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Goals are for Skeptics Too!

July 15, 2010

setting goalsRemember those goal setting sessions you had to do in high school?

I used to hate those things. I thought it was a stupid, pointless exercise. The act of putting pen to paper and formally stating short and long term goals seemed utterly redundant to me. Obviously, those who were going to accomplish their goals would and those who weren’t wouldn’t, regardless of who wrote down what.

As a high achieving, goal oriented person anyways, I was skeptical of something so organized and deliberate. Surely it was enough to know what you wanted and just go ahead and do it.

That frame of mind worked when I was a teenager and life was simple. Now that my aspirations involve more than getting a “B” in math and getting a summer job, I have learned the value of goal-setting.

When I started this blog over a year ago, it was one part of an ongoing attempt to take my art career to the next level. I started keeping a “journal,” a notebook where I would jot down art ideas, write articles, and yes, goals.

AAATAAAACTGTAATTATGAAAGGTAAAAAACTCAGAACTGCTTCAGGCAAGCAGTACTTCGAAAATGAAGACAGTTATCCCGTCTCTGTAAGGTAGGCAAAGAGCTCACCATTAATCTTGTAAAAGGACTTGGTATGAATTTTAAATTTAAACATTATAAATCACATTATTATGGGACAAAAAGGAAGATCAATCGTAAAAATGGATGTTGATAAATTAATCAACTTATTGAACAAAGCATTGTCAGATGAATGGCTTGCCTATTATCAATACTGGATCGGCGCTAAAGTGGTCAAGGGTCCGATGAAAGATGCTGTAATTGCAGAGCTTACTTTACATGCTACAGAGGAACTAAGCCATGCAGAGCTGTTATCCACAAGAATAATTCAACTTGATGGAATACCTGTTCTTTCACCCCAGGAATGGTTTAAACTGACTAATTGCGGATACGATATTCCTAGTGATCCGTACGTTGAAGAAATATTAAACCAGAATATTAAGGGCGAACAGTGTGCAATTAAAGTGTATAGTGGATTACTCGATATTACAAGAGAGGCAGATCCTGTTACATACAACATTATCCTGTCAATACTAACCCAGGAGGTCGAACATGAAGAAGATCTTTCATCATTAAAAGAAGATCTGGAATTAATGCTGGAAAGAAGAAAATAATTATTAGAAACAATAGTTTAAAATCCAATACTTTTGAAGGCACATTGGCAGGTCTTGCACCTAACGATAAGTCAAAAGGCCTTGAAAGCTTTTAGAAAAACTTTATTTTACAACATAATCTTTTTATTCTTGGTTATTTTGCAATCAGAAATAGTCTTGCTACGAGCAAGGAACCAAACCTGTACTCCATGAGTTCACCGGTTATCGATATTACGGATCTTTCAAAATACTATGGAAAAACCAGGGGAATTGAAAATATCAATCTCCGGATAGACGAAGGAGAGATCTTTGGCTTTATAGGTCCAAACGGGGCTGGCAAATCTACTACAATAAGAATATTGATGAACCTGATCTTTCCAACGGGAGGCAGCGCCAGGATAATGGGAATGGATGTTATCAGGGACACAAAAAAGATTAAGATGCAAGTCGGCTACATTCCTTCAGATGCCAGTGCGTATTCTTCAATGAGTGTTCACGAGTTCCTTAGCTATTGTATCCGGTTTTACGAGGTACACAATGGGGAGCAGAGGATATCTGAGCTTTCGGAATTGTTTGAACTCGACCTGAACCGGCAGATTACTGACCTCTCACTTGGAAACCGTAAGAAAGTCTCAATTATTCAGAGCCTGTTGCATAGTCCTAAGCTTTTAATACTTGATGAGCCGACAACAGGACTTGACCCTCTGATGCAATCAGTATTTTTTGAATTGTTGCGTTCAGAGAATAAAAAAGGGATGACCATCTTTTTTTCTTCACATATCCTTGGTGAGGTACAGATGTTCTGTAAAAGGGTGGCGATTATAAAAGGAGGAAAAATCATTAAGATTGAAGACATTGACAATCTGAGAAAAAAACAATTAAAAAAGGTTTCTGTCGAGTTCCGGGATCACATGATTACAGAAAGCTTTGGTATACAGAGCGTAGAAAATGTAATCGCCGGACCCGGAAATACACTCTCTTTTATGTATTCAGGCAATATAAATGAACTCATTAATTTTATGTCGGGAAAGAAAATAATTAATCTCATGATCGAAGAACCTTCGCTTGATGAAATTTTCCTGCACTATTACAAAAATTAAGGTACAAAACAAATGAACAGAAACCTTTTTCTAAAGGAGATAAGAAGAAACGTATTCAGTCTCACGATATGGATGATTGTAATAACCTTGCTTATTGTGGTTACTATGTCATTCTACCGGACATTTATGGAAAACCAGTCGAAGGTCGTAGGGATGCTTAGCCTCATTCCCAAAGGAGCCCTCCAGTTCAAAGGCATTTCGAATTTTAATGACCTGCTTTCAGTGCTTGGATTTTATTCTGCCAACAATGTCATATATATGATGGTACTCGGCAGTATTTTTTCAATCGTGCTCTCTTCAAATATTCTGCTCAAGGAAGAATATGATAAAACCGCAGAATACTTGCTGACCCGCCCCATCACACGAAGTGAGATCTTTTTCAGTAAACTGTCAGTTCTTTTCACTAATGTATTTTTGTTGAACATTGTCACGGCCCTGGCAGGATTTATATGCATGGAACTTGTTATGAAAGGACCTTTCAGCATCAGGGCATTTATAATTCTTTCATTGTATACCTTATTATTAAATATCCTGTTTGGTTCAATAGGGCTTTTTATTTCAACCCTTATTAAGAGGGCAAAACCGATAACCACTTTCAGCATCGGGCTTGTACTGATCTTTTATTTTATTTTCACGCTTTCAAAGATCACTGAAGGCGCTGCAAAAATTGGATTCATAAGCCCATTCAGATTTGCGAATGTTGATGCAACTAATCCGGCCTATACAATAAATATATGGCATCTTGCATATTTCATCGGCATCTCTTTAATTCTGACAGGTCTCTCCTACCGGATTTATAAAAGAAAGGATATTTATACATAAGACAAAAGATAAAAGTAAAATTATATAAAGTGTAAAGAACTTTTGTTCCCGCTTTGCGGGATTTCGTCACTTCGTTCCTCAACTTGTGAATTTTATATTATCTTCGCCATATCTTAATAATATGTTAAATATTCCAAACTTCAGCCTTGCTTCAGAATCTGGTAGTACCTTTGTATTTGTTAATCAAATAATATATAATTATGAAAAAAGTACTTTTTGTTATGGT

A year later, I make a point of flipping through my notebook periodically to refresh my memory. Some goals I have accomplished. Some I’m still working on, even after a year. Others I haven’t touched yet, and others still aren’t even relevant anymore.

The important thing is that there is a record of my ideas. For us creatives, inspiration can come in an overwhelming flood. Writing down the things you want to accomplish gives you a constant reminder so that those spectacular ideas don’t slip your mind when you get distracted.

Setting goals to paper also serves another purpose: it turns that abstract idea into a concrete, tangible thing. It’s like a butterfly fluttering around in your mind that you capture and pin down so that you can look at it closely. Maybe not the best analogy, but you get the point!

The simple act of acknowledging your goals can get other ideas rolling. Once you know what you want to do, you can start examining the steps you need to take to make it happen. Even the most intimidating goal can be broken down into smaller tasks, letting you tackle one thing at a time. Getting a gallery show is an intimidating goal, but once you break it down, it’s a lot easier to manage. 

Goal-setting doesn’t need to be a rigid and structured process. It’s up to you!

Keeping track of ideas in a notebook is simple, informal, and  has transformed this skeptic into a believer of the benefits of goal setting!


From → Art General

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